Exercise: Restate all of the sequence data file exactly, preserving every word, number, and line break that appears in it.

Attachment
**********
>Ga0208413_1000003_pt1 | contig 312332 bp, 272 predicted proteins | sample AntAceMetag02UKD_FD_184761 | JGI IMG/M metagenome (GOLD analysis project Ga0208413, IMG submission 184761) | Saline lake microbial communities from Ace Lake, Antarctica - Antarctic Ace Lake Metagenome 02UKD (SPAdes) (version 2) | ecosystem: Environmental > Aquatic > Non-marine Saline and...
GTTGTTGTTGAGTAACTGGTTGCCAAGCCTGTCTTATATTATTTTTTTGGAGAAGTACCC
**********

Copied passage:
>Ga0208413_1000003_pt1 | contig 312332 bp, 272 predicted proteins | sample AntAceMetag02UKD_FD_184761 | JGI IMG/M metagenome (GOLD analysis project Ga0208413, IMG submission 184761) | Saline lake microbial communities from Ace Lake, Antarctica - Antarctic Ace Lake Metagenome 02UKD (SPAdes) (version 2) | ecosystem: Environmental > Aquatic > Non-marine Saline and...
GTTGTTGTTGAGTAACTGGTTGCCAAGCCTGTCTTATATTATTTTTTTGGAGAAGTACCC